Once Lord Mahavir arrived in the city of Rajgruhi. He was accompained by the royal sage (Rajarshi) Prasannachandra. Rajarshi Muni used to perform severe penance by staring at the fire-emitting Sun, with his one leg up and both arms raised straight. Magadh king Shrenik was deeply impressed by such severe penance and politely asked Lord Mahavir, “O Lord, suppose this monk performing severe penance, dies this moment, what state would he achieve after his death ?”
Lord Mahavir said, “He is Prasannachandra Rajarshi. In case he dies at this very moment, he would have the state of the seventh hell (narak).” The gathering was shocked to hear this. King Shrenik was puzzled; he thought that a saint’s soul could never go to hell. How was it then that Lord Mahavir forecast such a ‘narak’ for Muni Prasannachandra ? Thinking that perhaps he had not listened to the Lord’s utterance properly, king Shrenik asked again, “O Lord ! In case this sage Prasannachandra dies at this moment, what state his soul would attain ?”
Lord Mahavir said, “He would attain the liberation.”
Equally puzzled by these utterances of Lord Mahavir, king Shrenik said, “Lord, in the first instance you said that he would attain the state of narak and now within just a few seconds you say that he would attain the moksha state – the ultimate liberation. Why such contradictory statements?”
Lord said, “When you asked the first time, the monk had just heard Durmukh saying that king Dadhivahan of Champanagari had attacked and had laid a siege to the city of king Prasannachandra. His ministers had betrayed Prasannachandra and had conspired to deprive him of the kingdom by killing the child-king. On listening this Monk Prasannachandra’s mind was occupied by the thought of his kingdom and child and soon his mind had become a battlefield of violent and aggressive thoughts. As a result, he was entangled in such namkarma (karma that determines destinies and body type) like gatijati etc. which would have sent him to seventh hell. Had he died in such a violent state of mind, he would surely have gone to hell. Prasannachandra, fighting a battle in his mind, touched his head to ensure that he had his helmet on before making a fatal attack on the enemy king.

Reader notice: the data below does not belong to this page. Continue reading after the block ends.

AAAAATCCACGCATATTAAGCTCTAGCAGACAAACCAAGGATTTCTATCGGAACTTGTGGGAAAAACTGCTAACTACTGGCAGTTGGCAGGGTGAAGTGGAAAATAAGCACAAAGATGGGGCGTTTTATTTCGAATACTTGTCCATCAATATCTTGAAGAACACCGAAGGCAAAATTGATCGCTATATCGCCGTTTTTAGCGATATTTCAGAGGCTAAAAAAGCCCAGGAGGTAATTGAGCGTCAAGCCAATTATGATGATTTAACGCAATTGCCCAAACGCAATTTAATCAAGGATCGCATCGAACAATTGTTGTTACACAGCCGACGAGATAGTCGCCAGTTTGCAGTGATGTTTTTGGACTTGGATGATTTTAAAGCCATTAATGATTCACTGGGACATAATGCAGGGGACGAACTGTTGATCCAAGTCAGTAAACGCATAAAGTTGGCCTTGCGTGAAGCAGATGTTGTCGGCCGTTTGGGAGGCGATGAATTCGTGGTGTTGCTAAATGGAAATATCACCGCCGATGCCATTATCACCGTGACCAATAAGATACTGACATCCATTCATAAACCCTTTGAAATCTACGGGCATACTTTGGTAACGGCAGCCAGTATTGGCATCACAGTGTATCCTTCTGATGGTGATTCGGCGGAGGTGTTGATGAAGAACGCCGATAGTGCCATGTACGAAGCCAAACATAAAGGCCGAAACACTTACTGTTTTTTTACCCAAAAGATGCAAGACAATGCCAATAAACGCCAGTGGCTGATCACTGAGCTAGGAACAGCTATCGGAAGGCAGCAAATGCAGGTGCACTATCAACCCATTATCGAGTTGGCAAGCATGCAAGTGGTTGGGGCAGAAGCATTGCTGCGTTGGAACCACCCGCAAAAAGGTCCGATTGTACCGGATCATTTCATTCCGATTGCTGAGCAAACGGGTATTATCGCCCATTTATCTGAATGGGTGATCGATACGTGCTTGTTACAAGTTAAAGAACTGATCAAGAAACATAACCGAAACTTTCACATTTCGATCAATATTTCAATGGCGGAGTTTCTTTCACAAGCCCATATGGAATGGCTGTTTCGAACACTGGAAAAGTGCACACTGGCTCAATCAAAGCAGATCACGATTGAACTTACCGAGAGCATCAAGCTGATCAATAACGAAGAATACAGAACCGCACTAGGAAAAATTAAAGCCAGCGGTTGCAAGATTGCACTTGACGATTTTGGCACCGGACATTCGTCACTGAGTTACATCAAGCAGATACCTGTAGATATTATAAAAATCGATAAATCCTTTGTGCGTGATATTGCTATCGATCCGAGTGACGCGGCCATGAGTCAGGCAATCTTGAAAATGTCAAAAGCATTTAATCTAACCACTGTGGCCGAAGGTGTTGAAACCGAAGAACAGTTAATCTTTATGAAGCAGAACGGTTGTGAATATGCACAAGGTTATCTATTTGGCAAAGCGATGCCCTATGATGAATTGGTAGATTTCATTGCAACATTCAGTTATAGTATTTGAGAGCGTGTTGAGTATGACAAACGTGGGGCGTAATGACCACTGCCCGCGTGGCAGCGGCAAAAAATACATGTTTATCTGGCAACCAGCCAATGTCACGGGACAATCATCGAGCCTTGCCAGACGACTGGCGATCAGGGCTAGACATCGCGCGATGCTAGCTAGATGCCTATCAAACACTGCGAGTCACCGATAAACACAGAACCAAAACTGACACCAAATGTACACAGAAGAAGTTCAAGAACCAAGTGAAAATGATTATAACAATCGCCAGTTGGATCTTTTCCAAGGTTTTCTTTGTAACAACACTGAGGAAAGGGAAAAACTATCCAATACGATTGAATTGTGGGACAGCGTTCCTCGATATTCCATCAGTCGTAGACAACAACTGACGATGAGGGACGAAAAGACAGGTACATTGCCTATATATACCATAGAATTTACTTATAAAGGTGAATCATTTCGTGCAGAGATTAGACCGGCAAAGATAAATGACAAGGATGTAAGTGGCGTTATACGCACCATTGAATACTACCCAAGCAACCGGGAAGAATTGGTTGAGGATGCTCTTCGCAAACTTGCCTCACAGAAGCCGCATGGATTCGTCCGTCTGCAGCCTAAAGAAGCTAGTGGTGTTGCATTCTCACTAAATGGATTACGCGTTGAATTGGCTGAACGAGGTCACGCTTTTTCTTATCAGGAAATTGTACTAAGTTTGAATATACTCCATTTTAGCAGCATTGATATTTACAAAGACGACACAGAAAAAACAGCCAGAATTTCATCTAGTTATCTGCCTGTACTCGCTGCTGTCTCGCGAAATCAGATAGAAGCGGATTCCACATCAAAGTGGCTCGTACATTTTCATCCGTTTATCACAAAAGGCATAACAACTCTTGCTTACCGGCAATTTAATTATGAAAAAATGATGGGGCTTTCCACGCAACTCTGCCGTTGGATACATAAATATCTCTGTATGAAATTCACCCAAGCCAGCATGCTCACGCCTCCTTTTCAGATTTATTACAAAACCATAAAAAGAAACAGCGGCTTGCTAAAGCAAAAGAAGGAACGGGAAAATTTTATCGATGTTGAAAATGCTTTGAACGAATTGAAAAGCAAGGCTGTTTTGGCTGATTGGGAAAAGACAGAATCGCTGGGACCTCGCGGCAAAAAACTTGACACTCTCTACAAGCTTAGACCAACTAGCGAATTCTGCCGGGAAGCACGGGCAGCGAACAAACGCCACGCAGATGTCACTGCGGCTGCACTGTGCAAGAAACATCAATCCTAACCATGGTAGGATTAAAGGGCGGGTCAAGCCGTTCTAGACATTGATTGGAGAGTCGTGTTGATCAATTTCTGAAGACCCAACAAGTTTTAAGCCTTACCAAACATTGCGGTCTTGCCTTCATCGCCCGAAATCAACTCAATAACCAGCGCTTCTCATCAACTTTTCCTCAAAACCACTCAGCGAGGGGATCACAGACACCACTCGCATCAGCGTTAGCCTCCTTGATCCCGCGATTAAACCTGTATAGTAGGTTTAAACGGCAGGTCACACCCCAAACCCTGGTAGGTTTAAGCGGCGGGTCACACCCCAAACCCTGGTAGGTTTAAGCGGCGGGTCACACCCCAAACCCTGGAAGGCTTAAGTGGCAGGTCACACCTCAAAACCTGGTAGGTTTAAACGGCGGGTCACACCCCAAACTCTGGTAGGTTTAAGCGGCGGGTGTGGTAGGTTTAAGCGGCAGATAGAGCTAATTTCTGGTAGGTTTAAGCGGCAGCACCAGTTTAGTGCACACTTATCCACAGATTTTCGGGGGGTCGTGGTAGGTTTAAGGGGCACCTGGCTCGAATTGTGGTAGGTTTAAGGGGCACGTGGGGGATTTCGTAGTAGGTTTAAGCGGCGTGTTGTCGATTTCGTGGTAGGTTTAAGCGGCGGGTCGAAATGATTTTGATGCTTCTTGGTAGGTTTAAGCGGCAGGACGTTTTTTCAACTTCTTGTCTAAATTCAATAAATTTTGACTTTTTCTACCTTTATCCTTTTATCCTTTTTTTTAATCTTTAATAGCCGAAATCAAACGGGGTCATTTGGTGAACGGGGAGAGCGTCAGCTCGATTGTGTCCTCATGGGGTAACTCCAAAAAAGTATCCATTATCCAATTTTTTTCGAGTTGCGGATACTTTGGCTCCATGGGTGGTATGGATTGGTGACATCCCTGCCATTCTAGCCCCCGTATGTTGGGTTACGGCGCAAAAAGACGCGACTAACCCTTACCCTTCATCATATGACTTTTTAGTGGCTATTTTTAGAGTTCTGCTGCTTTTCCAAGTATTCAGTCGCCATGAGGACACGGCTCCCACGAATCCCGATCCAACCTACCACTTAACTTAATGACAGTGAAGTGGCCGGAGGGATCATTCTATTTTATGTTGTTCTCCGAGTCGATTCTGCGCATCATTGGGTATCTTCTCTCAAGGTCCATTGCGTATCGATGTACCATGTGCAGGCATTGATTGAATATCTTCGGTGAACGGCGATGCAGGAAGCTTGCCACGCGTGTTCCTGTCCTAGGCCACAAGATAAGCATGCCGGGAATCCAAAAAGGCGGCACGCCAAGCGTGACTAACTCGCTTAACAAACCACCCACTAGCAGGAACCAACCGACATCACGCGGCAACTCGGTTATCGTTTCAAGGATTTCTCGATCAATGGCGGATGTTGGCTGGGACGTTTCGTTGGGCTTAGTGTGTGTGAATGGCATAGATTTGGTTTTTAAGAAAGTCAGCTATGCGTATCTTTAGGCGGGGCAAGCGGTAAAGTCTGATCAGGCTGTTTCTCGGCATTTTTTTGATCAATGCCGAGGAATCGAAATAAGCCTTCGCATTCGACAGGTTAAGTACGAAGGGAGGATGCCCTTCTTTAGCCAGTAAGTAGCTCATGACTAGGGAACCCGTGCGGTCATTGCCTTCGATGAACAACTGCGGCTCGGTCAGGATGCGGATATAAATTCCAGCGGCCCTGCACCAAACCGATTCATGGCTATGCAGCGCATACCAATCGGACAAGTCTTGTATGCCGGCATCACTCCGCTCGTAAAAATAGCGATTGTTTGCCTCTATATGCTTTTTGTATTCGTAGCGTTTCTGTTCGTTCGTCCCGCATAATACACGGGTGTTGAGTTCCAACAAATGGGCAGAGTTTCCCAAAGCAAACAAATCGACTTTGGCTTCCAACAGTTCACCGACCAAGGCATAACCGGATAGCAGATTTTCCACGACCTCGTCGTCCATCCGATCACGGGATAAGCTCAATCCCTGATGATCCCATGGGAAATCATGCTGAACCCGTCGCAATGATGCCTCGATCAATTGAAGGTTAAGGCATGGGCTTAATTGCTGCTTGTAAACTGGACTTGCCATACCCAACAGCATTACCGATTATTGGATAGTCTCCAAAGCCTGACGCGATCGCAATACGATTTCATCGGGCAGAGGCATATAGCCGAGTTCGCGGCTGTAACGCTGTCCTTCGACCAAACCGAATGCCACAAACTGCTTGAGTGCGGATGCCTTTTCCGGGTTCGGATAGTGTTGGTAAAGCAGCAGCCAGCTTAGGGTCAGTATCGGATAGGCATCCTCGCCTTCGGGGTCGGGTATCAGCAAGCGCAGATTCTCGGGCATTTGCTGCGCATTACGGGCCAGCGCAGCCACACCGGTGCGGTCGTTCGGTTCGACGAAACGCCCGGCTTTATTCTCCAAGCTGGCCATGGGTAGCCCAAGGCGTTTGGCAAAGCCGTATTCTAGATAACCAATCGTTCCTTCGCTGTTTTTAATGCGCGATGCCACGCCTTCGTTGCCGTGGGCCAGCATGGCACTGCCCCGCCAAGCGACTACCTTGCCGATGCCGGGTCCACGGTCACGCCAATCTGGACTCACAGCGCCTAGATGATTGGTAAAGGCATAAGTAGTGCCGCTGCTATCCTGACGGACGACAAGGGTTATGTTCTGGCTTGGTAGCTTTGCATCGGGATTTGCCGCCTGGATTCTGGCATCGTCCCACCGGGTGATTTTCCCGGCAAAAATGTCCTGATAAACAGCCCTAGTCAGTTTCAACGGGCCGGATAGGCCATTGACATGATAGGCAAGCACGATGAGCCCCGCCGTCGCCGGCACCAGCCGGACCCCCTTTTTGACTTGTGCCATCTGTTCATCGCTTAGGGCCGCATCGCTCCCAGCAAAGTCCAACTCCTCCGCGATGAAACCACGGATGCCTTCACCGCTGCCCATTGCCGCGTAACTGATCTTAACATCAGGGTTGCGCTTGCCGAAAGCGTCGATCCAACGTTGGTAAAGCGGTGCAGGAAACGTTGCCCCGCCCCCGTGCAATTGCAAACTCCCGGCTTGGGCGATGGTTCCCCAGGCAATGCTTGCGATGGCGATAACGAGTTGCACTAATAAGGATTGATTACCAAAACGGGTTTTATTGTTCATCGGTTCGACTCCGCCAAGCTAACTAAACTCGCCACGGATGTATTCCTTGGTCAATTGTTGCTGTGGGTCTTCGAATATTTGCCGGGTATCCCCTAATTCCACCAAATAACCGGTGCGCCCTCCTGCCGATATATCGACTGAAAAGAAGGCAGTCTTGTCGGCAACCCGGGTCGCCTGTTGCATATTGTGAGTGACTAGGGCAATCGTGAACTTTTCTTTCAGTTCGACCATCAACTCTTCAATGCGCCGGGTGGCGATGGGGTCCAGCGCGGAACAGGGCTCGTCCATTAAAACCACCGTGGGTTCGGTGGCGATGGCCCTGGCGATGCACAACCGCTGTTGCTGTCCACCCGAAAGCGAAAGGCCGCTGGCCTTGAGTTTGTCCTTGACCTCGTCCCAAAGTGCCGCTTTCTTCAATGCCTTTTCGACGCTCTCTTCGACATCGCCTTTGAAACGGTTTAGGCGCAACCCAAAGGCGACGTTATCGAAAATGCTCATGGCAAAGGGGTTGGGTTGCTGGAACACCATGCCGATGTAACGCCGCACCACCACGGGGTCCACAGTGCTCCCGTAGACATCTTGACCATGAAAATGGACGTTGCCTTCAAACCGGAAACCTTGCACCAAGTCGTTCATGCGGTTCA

As he touched his completely shaven head, he was awakened to the reality. Soon he began to think, “Though I am engaged in saintly penance, I did indulge in violent thoughts. I almost performed cruel sinful deeds. Awakened to such a realization, monk Prasannachandra felt repentent. Having critically reviewed his serious lapse, the monk once again concentrated on quiet meditation. Hence when king Shrenik asked Lord Mahavir the second time, the monk had already become worthy of the state of liberation. By this time divine music surrounded Prasannachandra Muni. Lord Mahavir said, “He has attained ‘kevalgyan’ – pure and absolute knowledge. Gods rejoice at this moment of his attaining pure knowledge.”
Monk Prasannachandra’s character-sketch acquaints us with a self-vigilant monk. What a wonderfully vigilant soul ! One who would be awakened to self-realization by just touching the shaven head ! His repentence being that of an awakened soul, he attained pure and absolute knowledge.